August 1, 10 BC - October 13, 54: Age 64
Tiberius Claudius Drusus Nero Germanicus was the grandson of Mark Anthony and Octavia (Augustus Caesar's sister) on his mother's side, and of Livia (Augustus' third wife) on his father's side. His strong connections with the imperial family of Rome would have marked him for untimely death but for one thing: he was considered an idiot and a cripple.
Claudius had some kind of physical ailment — it may have been cerebral palsy, Tourette's syndrome, or polio — but there was nothing whatever wrong with his intellect. His knees were weak, his head shook, he stammered and slobbered when excited, and he had a peculiar voice. In materialistic Rome, beauty was thought to reflect inner virtue and intelligence, and physical defects reflected moral and intellectual lacks. This certainly saved Claudius from the many purges of eligible and well-connected males undertaken by Augustus, Tiberias, and Caligula and their allies. His own mother despised him, and made no secret of it. As a youngster his family hired a mule-driver to babysit him, on the assumption that his afflictions were the result of a stubborn and dull temperament.
But Claudius was by no means an idiot. In later life he admitted to having exaggerated his defects as the perfect disguise to defend himself; he could not, however, hide his intelligence from everyone: the historian Livy and the philosopher Athenodorus tutored him as a teenager. He undertook to write a history of the Civil Wars, and this nearly undid him: they were a bit too accurate. Fortunately his mother and his grandmother Livia saw the danger and put a stop to it. This incident presumably confirmed their assumption that he was unfit for public office.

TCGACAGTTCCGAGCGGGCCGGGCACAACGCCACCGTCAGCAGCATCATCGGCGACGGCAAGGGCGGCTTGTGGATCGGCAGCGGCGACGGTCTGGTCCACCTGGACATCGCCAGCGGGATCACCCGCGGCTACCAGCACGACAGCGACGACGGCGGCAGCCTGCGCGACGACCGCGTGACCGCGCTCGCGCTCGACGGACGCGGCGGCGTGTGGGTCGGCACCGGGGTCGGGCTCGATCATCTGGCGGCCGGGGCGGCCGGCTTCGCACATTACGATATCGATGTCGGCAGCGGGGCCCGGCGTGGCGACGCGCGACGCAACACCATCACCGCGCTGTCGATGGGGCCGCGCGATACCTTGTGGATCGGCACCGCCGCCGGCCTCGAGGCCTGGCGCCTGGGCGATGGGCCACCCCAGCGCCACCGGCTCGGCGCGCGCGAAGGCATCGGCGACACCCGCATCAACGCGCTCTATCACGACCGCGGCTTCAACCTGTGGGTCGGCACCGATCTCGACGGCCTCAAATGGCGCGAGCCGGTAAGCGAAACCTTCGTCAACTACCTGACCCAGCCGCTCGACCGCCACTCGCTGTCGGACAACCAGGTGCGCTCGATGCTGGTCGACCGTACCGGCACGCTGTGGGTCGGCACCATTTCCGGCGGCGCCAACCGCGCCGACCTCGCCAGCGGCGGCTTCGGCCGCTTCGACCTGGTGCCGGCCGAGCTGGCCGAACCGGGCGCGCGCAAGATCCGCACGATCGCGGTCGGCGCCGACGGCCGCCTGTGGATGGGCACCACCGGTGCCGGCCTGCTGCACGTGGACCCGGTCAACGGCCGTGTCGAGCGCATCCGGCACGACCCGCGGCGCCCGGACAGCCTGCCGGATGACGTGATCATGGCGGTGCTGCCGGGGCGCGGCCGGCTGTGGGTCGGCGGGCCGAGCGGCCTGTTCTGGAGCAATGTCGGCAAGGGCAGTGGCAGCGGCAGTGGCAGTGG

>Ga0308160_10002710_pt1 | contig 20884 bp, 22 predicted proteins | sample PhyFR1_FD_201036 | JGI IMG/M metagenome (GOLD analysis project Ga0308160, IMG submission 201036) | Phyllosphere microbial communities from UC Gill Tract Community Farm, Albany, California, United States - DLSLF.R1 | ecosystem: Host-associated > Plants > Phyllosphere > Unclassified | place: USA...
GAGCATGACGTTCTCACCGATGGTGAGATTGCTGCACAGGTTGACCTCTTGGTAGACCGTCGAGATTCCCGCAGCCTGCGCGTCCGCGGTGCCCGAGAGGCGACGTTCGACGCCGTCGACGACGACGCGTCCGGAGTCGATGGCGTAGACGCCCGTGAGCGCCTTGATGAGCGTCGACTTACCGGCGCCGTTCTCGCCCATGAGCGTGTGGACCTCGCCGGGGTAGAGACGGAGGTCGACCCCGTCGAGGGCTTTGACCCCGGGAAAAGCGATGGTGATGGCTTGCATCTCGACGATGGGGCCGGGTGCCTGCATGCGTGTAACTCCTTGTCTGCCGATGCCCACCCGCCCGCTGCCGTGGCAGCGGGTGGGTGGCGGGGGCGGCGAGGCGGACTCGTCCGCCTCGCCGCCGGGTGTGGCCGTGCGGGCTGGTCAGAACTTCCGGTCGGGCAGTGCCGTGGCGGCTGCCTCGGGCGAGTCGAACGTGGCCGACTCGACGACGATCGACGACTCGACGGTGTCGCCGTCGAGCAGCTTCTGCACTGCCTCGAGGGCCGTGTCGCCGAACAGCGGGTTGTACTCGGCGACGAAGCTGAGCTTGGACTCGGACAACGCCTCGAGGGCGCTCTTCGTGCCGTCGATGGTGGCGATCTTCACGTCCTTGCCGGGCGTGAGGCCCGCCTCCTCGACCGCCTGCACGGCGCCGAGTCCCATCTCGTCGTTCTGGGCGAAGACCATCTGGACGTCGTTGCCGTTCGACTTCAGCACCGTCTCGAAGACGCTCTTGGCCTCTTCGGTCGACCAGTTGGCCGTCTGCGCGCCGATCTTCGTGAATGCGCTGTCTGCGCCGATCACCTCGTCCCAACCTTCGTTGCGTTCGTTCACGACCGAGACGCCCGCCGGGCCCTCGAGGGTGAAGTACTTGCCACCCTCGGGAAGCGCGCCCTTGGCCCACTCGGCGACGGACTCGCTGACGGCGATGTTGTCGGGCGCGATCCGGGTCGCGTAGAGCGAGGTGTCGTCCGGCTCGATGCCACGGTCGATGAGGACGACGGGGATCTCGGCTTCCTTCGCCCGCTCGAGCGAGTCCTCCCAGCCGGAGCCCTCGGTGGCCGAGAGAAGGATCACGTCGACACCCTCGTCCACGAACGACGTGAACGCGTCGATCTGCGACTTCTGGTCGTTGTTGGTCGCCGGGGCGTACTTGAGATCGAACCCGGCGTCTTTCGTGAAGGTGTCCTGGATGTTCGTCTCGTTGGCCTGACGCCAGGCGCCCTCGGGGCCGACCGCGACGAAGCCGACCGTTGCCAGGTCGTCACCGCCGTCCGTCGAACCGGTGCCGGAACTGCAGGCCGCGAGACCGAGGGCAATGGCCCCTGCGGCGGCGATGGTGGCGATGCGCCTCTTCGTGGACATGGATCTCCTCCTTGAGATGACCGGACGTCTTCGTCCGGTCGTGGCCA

Augustus died when Claudius was 24. The succeeding emperors, Tiberius (his uncle) and Caligula (his nephew), set about destroying every other male member of the imperial family in their purges — except Claudius. In 41, Caligula was assassinated, and the conspirators began to search Rome in order to kill members of the imperial family. Claudius took refuge in the palace, hiding behind some curtains, where a guard named Gratus found him and spirited him away to safety. After some debate, the Senate agreed to accept him as the new Emperor.
Then followed, contrary to nearly everyone's expectations, 13 years of sober and conscientious rule and a period of peace and expansion that must have been a great relief after the chaotic years of Caligula's mad rule. It would have been longer, but Claudius died, probably poisoned, in 54.
Accounts of the time agree that it was likely a dish of mushrooms that delivered the fatal dose. It is generally accepted that the instigator of the poisoning was his wife, Agrippina, whose son Nero was poised to succeed his stepfather. For several months before his death Claudius and Agrippina had argued a lot, and Claudius had been showing signs of raising his own 13-year-old son Britannicus to a status higher than that of Nero (in ancient Rome it was not uncommon for stepchildren to be favoured over natural children, particularly if there were residual bad feelings about the natural child's mother). To Agrippina and Nero, it was important that Claudius die before Britannicus grew any older.
Claudius was immediately deified by Nero. Seneca, an enemy whom Claudius had banished in 41, wrote the satire, Apocolocyntosis divi Claudii (The Pumpkinification of the Divine Claudius) a few months after his death ("apocolocyntosis" is a mangling of the word "apotheosis", meaning deification). Seneca writes of his last words as follows: "This was the last utterance of his to be heard among men, after he let out a sound from that part with which he found it easier to communicate, 'Oh I think I have shit myself.'" Seneca goes on to remark, "He certainly shat up everything else." On the whole, however, most of his contemporaries and virtually all historians judge Claudius to have been a popular and competent ruler.
Sources: Wikipedia, The Journal of the Royal Society of Medicine